Antenna radiation is made up of several different regions. Read on.
The transitions between these regions are not distinct and changes between them are gradual. The reactive near-field region is the region close to the antenna and up to about 1 wavelength away from any radiating surface. In the reactive region, the energy decays very rapidly with distance.
In the radiating near-field region, the average energy density remains fairly constant at different distances from the antenna, although there are localized energy fluctuations.
The radiating near-field region extends from the reactive region boundary out to a distance defined as, 2D2/l with D being the largest dimension of the antenna aperture, and l (lambda) being the wavelength.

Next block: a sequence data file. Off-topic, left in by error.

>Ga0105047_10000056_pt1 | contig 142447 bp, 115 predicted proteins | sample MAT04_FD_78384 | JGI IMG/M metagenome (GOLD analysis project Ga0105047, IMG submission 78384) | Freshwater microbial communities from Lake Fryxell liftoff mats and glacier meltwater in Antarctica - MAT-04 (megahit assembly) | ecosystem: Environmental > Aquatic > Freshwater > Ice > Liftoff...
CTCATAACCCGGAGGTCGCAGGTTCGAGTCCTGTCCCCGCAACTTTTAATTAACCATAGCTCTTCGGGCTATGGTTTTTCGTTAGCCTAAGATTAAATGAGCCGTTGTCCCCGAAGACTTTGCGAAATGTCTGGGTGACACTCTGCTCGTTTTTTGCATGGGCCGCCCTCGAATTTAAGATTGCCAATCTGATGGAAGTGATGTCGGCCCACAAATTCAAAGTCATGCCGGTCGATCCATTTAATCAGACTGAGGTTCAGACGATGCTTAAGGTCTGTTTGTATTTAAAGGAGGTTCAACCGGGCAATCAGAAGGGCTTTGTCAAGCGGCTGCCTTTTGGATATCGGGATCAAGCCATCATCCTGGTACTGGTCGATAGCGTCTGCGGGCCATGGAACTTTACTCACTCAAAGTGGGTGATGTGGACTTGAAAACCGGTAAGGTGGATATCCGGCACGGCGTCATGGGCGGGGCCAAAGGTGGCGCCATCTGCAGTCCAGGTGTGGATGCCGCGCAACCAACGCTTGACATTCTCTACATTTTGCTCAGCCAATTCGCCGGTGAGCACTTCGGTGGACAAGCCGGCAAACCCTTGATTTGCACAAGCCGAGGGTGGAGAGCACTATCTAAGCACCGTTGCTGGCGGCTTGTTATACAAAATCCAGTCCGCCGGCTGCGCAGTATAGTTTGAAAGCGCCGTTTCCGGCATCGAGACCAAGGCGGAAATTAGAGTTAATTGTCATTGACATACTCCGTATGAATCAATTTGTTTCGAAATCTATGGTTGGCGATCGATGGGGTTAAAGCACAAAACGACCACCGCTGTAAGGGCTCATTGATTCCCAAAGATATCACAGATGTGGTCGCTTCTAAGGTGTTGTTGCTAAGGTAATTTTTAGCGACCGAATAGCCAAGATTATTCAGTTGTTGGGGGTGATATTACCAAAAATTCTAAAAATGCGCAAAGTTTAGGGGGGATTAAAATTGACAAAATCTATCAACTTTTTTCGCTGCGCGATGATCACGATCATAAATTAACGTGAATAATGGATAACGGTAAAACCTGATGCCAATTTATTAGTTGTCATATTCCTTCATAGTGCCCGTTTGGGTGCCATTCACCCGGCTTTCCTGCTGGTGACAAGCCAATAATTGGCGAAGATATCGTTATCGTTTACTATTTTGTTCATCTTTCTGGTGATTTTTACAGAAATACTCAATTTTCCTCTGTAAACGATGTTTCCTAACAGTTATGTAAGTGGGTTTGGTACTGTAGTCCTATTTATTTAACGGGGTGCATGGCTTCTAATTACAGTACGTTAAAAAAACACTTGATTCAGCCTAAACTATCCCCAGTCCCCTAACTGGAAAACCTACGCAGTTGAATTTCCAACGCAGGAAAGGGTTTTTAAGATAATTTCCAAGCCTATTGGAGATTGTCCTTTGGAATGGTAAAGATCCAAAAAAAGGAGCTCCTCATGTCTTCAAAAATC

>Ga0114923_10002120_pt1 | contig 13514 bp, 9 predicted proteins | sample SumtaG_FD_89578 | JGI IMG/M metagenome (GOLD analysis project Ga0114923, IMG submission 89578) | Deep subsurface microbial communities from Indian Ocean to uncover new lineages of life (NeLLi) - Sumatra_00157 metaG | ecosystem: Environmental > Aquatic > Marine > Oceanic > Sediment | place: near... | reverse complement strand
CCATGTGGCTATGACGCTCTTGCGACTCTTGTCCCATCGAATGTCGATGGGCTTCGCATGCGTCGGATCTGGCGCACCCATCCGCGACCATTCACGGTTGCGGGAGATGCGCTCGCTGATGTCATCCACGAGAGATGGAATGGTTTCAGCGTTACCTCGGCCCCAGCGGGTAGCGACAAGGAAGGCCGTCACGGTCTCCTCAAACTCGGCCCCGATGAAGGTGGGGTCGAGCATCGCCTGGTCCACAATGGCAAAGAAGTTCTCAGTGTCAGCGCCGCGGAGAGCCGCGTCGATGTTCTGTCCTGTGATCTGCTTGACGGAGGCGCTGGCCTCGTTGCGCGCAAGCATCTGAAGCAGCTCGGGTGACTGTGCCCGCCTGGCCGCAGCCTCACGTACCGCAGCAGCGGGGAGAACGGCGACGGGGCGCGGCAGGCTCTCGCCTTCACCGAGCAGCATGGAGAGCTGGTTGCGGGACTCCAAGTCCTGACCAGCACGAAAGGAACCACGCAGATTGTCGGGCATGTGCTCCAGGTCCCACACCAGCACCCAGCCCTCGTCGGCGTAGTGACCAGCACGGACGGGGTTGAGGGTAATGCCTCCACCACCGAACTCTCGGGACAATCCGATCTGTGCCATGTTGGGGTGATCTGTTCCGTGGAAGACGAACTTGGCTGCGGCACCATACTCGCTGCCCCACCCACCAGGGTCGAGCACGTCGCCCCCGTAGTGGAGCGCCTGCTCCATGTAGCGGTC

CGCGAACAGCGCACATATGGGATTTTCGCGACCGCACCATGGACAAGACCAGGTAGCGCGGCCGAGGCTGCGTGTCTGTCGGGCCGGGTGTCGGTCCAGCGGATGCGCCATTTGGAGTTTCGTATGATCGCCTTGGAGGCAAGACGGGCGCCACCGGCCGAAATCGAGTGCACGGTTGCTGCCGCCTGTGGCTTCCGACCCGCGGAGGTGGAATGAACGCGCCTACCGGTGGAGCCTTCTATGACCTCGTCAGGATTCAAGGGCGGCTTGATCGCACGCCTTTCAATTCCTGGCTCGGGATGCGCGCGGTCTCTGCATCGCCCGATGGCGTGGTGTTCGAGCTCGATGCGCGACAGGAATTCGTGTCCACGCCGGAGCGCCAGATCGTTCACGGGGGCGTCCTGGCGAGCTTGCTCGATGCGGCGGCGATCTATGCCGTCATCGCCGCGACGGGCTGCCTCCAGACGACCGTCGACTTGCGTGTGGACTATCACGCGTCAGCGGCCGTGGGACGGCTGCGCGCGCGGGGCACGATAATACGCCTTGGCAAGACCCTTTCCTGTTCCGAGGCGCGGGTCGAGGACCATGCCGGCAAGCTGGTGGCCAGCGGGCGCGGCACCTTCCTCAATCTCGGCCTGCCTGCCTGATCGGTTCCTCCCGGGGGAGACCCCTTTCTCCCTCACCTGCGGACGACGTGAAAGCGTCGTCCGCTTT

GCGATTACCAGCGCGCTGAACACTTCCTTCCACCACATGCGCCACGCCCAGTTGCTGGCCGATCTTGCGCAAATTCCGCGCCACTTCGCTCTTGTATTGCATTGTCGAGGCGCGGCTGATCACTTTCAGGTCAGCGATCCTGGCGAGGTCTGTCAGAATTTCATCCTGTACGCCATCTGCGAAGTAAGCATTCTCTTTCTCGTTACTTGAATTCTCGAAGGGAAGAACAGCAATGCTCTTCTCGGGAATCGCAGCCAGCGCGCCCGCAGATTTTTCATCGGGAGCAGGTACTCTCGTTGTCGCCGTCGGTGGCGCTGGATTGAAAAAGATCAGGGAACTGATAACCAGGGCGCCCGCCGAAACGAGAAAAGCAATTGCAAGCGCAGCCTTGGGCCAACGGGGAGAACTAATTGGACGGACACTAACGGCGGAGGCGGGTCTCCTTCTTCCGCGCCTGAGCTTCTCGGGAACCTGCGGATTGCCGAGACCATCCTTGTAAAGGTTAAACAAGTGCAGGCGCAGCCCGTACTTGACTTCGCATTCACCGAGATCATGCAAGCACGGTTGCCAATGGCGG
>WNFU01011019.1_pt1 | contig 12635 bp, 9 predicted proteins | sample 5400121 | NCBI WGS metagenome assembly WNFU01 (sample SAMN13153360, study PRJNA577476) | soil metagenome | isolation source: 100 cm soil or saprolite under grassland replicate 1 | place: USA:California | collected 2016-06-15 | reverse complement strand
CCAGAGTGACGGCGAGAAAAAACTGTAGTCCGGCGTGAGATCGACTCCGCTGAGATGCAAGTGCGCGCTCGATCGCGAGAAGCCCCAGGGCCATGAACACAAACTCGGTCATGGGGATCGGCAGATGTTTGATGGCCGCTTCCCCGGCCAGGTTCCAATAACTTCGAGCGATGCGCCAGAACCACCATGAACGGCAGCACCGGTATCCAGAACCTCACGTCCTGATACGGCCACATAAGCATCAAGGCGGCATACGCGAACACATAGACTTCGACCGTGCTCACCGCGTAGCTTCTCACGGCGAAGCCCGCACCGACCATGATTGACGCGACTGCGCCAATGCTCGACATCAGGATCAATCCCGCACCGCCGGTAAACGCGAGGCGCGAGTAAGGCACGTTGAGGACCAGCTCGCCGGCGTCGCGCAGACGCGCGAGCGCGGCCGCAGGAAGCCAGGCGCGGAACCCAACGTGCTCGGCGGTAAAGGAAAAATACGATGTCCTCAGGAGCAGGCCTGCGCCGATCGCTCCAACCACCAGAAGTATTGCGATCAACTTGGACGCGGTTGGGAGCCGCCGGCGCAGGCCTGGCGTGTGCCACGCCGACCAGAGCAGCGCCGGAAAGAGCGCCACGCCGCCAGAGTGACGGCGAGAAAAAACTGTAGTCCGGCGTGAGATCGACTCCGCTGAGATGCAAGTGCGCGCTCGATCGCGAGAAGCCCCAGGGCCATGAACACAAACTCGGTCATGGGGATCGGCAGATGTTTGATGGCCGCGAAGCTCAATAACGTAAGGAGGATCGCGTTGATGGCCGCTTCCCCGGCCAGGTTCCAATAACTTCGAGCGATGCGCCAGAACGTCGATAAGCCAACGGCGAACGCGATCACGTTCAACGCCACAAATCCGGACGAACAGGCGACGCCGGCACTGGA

Beyond this distance is the far-field region where the angular distribution of the energy does not vary with distance, and the power level decays according to the inverse square law with distance.